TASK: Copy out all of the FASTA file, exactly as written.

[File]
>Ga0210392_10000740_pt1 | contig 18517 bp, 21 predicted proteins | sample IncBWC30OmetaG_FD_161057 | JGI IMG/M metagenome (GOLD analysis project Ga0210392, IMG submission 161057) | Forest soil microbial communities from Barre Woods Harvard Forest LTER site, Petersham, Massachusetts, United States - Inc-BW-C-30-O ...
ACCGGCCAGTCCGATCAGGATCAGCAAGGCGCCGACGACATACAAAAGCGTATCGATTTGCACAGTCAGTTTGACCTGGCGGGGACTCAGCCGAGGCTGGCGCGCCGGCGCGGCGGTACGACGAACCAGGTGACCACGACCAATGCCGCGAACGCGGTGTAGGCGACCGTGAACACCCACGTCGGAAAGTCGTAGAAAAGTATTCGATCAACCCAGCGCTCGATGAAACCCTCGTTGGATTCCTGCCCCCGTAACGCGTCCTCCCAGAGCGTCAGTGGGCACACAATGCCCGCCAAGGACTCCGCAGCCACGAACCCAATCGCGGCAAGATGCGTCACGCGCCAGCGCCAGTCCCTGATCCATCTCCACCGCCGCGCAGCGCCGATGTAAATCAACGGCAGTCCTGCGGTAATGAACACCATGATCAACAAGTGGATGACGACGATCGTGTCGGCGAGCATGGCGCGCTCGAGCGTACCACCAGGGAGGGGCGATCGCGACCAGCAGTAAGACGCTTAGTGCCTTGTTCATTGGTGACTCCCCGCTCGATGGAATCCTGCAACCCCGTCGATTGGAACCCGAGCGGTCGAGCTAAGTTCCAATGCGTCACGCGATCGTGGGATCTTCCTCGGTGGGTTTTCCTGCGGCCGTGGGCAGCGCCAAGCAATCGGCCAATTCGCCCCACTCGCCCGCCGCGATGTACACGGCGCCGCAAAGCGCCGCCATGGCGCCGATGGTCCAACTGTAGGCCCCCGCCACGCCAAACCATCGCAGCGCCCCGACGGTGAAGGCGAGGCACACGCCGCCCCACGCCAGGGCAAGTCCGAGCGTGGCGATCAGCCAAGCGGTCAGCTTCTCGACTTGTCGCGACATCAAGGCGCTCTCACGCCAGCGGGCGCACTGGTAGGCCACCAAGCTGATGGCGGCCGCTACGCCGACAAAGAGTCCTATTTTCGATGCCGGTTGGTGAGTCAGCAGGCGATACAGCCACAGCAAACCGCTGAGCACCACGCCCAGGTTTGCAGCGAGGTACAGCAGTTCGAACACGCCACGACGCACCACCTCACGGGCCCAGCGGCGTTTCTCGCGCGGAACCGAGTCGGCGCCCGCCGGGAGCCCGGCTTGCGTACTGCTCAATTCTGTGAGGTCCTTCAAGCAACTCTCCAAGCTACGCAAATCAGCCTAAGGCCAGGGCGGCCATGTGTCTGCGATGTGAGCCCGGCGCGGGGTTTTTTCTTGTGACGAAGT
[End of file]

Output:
>Ga0210392_10000740_pt1 | contig 18517 bp, 21 predicted proteins | sample IncBWC30OmetaG_FD_161057 | JGI IMG/M metagenome (GOLD analysis project Ga0210392, IMG submission 161057) | Forest soil microbial communities from Barre Woods Harvard Forest LTER site, Petersham, Massachusetts, United States - Inc-BW-C-30-O ...
ACCGGCCAGTCCGATCAGGATCAGCAAGGCGCCGACGACATACAAAAGCGTATCGATTTGCACAGTCAGTTTGACCTGGCGGGGACTCAGCCGAGGCTGGCGCGCCGGCGCGGCGGTACGACGAACCAGGTGACCACGACCAATGCCGCGAACGCGGTGTAGGCGACCGTGAACACCCACGTCGGAAAGTCGTAGAAAAGTATTCGATCAACCCAGCGCTCGATGAAACCCTCGTTGGATTCCTGCCCCCGTAACGCGTCCTCCCAGAGCGTCAGTGGGCACACAATGCCCGCCAAGGACTCCGCAGCCACGAACCCAATCGCGGCAAGATGCGTCACGCGCCAGCGCCAGTCCCTGATCCATCTCCACCGCCGCGCAGCGCCGATGTAAATCAACGGCAGTCCTGCGGTAATGAACACCATGATCAACAAGTGGATGACGACGATCGTGTCGGCGAGCATGGCGCGCTCGAGCGTACCACCAGGGAGGGGCGATCGCGACCAGCAGTAAGACGCTTAGTGCCTTGTTCATTGGTGACTCCCCGCTCGATGGAATCCTGCAACCCCGTCGATTGGAACCCGAGCGGTCGAGCTAAGTTCCAATGCGTCACGCGATCGTGGGATCTTCCTCGGTGGGTTTTCCTGCGGCCGTGGGCAGCGCCAAGCAATCGGCCAATTCGCCCCACTCGCCCGCCGCGATGTACACGGCGCCGCAAAGCGCCGCCATGGCGCCGATGGTCCAACTGTAGGCCCCCGCCACGCCAAACCATCGCAGCGCCCCGACGGTGAAGGCGAGGCACACGCCGCCCCACGCCAGGGCAAGTCCGAGCGTGGCGATCAGCCAAGCGGTCAGCTTCTCGACTTGTCGCGACATCAAGGCGCTCTCACGCCAGCGGGCGCACTGGTAGGCCACCAAGCTGATGGCGGCCGCTACGCCGACAAAGAGTCCTATTTTCGATGCCGGTTGGTGAGTCAGCAGGCGATACAGCCACAGCAAACCGCTGAGCACCACGCCCAGGTTTGCAGCGAGGTACAGCAGTTCGAACACGCCACGACGCACCACCTCACGGGCCCAGCGGCGTTTCTCGCGCGGAACCGAGTCGGCGCCCGCCGGGAGCCCGGCTTGCGTACTGCTCAATTCTGTGAGGTCCTTCAAGCAACTCTCCAAGCTACGCAAATCAGCCTAAGGCCAGGGCGGCCATGTGTCTGCGATGTGAGCCCGGCGCGGGGTTTTTTCTTGTGACGAAGT